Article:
"Our decision to draw down flying again -- made two years after the merger -- reflects a great deal of soul-searching and our best judgment of ways to make Pittsburgh viable, and measured against a backdrop of the right decisions for all employees across the US Airways system."
That mirrors what Mr. Parker argued to Mr. Specter in a prior letter sent on Oct. 15, after the senator complained to an Airport Area Chamber of Commerce luncheon about US Airways' customer service and its lack of "consideration" for this area.
The CEO said he was not with the airline when some of these decisions were made and even offered an apology to the senator "if one of my predecessors led you to believe that US Airways would commit to maintaining service levels in Pittsburgh similar to where it was in the 1990s."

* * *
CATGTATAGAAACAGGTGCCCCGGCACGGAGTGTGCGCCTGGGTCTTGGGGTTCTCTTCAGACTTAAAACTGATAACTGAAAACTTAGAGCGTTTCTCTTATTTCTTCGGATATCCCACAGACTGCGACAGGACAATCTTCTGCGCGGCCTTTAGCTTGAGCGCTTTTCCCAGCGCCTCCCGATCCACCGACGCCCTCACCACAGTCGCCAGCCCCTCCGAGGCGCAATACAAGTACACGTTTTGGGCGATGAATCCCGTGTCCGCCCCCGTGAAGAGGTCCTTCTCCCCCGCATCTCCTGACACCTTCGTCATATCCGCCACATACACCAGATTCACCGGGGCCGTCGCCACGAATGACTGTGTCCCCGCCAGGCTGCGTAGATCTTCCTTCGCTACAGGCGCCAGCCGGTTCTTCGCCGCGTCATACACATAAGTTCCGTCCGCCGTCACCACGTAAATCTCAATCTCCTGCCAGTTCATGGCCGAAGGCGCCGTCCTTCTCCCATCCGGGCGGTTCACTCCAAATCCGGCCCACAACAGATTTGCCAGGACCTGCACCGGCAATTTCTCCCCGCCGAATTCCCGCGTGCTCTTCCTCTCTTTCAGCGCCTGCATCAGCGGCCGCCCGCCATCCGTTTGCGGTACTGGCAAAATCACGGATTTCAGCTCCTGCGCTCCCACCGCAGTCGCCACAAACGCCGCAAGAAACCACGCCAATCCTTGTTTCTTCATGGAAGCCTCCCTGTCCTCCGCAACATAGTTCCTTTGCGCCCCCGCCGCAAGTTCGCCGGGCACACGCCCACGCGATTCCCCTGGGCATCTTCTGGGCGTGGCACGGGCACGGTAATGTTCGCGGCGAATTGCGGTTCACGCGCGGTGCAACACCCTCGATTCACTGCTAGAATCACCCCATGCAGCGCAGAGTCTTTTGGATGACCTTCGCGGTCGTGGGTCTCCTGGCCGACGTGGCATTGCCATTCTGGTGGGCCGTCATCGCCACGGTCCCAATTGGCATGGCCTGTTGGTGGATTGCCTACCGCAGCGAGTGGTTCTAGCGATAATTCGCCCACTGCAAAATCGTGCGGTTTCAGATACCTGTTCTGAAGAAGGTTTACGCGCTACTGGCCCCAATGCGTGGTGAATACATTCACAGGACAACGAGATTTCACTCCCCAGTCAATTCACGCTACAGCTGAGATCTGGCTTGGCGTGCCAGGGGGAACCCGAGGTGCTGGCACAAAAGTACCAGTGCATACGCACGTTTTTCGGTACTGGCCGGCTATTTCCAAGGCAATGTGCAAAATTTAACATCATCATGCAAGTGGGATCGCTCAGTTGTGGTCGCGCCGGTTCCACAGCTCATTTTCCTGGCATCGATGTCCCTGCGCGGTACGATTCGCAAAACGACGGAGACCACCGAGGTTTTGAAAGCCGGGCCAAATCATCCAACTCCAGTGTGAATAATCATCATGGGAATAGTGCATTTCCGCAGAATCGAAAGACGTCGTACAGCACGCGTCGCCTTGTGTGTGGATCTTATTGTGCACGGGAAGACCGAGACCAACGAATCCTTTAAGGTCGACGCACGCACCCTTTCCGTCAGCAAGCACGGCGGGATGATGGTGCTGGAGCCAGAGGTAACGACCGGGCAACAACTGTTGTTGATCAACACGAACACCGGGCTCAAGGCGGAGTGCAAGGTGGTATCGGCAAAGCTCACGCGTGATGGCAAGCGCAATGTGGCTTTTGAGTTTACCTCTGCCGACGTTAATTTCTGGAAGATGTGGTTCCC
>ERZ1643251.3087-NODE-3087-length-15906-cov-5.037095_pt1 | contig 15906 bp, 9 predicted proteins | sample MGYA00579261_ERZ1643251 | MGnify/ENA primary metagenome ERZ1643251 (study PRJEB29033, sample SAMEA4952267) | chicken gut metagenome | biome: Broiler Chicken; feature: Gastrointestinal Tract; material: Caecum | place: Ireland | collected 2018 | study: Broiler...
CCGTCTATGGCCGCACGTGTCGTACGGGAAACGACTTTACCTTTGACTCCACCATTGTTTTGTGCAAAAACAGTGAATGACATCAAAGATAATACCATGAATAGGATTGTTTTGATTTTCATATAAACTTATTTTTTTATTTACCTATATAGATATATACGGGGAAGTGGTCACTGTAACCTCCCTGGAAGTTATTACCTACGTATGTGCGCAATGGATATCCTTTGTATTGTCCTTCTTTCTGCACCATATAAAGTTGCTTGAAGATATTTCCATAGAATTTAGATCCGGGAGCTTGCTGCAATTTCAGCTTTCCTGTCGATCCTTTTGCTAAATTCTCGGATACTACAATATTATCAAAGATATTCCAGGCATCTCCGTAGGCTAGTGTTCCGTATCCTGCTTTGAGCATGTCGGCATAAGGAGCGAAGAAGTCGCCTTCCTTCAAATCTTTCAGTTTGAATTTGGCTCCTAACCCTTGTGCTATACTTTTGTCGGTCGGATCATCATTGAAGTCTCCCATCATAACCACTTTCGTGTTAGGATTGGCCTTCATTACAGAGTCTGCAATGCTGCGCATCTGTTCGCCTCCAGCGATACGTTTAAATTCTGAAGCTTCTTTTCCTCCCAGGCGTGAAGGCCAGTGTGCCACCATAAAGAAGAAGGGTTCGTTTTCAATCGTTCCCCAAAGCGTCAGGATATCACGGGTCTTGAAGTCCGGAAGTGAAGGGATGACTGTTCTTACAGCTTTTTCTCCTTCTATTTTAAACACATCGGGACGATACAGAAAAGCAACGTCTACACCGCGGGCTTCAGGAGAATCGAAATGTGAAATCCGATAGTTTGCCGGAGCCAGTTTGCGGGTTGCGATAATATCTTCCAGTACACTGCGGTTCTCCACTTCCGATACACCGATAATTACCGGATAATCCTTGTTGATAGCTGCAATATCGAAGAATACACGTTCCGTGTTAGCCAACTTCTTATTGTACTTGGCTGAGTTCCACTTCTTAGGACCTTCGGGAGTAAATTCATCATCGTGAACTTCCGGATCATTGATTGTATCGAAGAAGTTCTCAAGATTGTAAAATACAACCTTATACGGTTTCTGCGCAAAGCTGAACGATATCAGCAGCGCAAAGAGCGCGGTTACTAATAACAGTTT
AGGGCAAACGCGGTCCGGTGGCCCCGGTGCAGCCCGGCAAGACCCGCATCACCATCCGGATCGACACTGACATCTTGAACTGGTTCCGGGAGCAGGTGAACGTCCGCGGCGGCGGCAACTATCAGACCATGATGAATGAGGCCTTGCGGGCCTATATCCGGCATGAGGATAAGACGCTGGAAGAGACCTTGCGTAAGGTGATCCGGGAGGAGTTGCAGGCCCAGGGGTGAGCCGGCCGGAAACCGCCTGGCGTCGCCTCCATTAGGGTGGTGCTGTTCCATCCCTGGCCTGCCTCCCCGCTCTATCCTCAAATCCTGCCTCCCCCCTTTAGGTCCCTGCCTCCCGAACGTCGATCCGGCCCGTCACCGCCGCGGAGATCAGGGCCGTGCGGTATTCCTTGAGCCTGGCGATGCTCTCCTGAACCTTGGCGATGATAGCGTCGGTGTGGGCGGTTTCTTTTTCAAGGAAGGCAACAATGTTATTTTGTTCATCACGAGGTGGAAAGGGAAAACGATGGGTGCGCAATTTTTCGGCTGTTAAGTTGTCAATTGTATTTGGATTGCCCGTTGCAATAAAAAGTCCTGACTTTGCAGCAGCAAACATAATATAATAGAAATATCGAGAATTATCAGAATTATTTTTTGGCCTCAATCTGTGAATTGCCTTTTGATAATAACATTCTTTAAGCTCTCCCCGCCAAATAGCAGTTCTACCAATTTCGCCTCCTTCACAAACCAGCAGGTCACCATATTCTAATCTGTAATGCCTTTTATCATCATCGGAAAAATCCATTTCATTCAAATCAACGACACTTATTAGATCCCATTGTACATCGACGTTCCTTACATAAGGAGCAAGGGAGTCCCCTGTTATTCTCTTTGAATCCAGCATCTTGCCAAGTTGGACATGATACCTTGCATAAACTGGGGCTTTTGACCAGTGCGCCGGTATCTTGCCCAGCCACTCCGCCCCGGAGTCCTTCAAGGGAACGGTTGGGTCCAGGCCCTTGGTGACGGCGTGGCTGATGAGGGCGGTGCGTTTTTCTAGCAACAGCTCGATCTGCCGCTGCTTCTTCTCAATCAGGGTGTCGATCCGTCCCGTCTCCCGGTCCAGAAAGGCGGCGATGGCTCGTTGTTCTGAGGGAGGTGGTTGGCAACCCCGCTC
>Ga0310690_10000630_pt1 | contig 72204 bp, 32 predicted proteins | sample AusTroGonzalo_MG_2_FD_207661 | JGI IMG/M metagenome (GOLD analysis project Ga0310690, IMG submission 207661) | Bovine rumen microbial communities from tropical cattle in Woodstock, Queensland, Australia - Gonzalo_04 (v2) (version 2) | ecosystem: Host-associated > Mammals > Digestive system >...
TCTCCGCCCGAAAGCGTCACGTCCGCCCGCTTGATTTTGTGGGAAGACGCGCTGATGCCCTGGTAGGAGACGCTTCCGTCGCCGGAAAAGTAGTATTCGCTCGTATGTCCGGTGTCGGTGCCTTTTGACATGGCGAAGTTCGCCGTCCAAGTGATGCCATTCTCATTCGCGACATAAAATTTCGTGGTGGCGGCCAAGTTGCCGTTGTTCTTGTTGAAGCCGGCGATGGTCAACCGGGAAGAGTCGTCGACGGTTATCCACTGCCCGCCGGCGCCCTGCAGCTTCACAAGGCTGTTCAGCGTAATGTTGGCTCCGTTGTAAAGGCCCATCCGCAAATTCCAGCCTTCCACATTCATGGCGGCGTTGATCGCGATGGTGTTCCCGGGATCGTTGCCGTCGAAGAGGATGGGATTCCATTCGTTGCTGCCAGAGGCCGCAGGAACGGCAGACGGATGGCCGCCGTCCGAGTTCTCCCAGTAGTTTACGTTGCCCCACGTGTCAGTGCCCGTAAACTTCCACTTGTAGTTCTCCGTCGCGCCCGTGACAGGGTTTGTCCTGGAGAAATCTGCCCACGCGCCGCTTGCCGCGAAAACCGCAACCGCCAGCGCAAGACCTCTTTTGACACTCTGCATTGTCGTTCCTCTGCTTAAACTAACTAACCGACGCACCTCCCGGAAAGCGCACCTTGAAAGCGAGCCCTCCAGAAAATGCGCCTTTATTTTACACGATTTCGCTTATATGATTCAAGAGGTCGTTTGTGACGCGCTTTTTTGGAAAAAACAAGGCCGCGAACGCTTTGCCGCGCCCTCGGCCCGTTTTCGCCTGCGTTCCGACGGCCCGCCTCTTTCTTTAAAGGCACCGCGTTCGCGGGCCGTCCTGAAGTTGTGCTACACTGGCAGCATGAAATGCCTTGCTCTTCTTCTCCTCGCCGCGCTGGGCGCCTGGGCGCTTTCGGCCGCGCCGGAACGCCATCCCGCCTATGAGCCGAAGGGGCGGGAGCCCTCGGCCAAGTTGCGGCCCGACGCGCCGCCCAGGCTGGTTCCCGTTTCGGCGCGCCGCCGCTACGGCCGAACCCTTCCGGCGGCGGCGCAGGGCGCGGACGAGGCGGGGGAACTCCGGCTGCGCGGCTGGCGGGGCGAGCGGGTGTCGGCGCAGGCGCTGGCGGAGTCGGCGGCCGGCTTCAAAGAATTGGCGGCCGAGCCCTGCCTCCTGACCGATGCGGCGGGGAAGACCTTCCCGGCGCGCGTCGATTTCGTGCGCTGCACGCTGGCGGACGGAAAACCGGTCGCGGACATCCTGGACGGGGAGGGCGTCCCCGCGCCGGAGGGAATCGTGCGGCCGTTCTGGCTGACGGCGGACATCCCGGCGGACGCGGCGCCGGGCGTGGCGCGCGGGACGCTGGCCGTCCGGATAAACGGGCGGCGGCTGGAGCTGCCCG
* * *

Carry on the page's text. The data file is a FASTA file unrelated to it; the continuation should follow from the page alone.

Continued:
Mr. Parker joined US Airways two years ago when he engineered the merger of the old US Airways, based in Arlington, Va., with America West Airlines.
Mr. Specter dismissed his arguments, saying the airline still has a duty to uphold commitments made by its former leadership.
"I would like to see them get out a sharp pencil and go back to the drawing board," he said. "If Southwest [Airlines] can add lines, and other carriers can add lines, so can US Airways."
He and Mr. Casey said they planned to convene a meeting of the full Pennsylvania congressional delegation to discuss how to handle the airline's future legislative needs, although Mr. Specter added that lawmakers weren't "making any threats."
Still, he said of the airline, "I think they'll feel this pressure."